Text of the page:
Stocks closed higher in another quiet session on Monday, something of a dreamscape as you could see prices flitting by on the ticker, but they weren’t moving. In summer stock trading, often feels like time and price conspire with the sandman and the devil in an effort to put everyone to sleep just before something dramatic is about to occur.
What that element of drama might be, I have no idea, other than to say that after the fact it will appear obvious and as something that everyone should have been ready for. It could be an off-the-radar, off-the-wall geopolitical event like a military coup in China or a decision by Japan to re-militarize, or a new scandal in Washington, not that anything would surprise us who are stock trading anymore.
In the meantime, we are left with few directional drivers, mostly a pickup in merger and acquisitions activity and sudden weakness in Treasurys.
On the M&A front, we learned that Tyson (TSN) was the winner of Hillshire Farms (HSH) with a $63/share cash offer that values the company at $8.55 billion, a 70% premium over its price last month before it gained attention.
Think about that for a second. A real-money buyer, paying cash, offered 70% more than the current price for the maker of freakin’ Ball Park Franks, Jimmy Dean sausages and Gallo salame. If the maker of salty meat tubes is worth that much more than expected to a buyer that has to answer to a board of directors and shareholders, then what might be the fair price for companies that actually sell things that don’t need heart-health warnings on their labels?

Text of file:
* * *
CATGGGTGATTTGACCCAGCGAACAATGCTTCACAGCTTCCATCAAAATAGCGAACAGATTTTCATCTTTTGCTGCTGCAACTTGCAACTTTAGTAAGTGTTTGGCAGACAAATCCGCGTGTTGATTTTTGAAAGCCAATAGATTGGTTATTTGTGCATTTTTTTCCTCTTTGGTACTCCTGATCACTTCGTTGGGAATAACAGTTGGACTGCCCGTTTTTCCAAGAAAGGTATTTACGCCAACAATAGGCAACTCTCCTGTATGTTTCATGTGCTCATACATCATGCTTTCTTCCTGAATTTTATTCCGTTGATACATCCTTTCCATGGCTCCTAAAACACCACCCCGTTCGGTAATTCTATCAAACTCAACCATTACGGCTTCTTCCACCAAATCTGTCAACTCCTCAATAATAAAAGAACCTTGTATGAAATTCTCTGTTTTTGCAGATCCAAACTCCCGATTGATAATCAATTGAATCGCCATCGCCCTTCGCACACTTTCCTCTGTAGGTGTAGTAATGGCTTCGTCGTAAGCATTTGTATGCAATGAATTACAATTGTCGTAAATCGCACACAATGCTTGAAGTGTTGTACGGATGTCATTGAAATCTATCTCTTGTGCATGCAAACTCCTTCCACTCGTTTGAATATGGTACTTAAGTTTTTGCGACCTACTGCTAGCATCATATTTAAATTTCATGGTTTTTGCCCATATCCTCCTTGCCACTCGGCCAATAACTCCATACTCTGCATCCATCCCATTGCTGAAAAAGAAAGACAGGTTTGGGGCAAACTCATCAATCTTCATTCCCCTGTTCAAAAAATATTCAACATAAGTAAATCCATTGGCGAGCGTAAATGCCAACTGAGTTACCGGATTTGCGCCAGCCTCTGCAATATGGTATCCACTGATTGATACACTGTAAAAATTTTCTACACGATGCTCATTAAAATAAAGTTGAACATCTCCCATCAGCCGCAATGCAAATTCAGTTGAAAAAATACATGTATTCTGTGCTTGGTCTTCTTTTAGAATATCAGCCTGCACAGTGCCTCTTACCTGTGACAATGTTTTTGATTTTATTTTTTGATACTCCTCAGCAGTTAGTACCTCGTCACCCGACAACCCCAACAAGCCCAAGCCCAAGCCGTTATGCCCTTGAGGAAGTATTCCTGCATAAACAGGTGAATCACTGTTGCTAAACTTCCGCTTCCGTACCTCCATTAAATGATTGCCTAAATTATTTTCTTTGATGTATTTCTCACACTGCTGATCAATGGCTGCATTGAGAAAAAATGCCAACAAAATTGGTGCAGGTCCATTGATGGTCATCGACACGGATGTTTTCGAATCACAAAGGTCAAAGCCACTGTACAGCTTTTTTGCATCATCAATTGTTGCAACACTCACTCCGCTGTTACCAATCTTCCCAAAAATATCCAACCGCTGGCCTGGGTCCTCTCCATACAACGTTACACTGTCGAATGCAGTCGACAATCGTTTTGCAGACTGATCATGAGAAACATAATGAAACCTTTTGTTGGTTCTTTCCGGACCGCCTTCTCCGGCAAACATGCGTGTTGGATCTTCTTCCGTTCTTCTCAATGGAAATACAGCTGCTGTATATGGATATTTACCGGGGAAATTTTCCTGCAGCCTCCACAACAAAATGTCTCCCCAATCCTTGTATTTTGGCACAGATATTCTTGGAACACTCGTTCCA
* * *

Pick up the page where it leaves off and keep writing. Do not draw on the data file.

Well, it is certainly making the shares of other food makers like General Mills (GIS), JM Smucker (SJM), Kellogg (K) and Kraft (KRFT) heat up. You can almost hear the Pillsbury Doughboy, who now resides at General Mills, cackling in the background.
These food-maker stocks have obviously been going up for some time, but there is still some upside here to relish, and I have a new recommendation on that score – one that is appearing on stock trading radars of many professionals.
Coca-Cola (KO) has been largely ignored in the great race to buy food-makers lately, but it rarely stays on the sideline for long. It is cheap, pays a good 3% dividend, and should catch a better bid soon. Would you rather own an overpriced MLP with a 2% yield or Coke at a 3% yield? The case has to be made for the iconic beverage maker. We may need to be patient here, but KO’s stock trading chart shows there’s enough fizz for a 2.5% to 3%-plus pop in the short-term.
Buy at current levels, and take profits as KO approaches $42.
Jon Markman operates the investment firm Markman Capital Insights. He also offers a daily trading advisory service, Trader’s Advantage, and CounterPoint Options, a service that helps individual traders make steady, consistent profits with volatility-related instruments.
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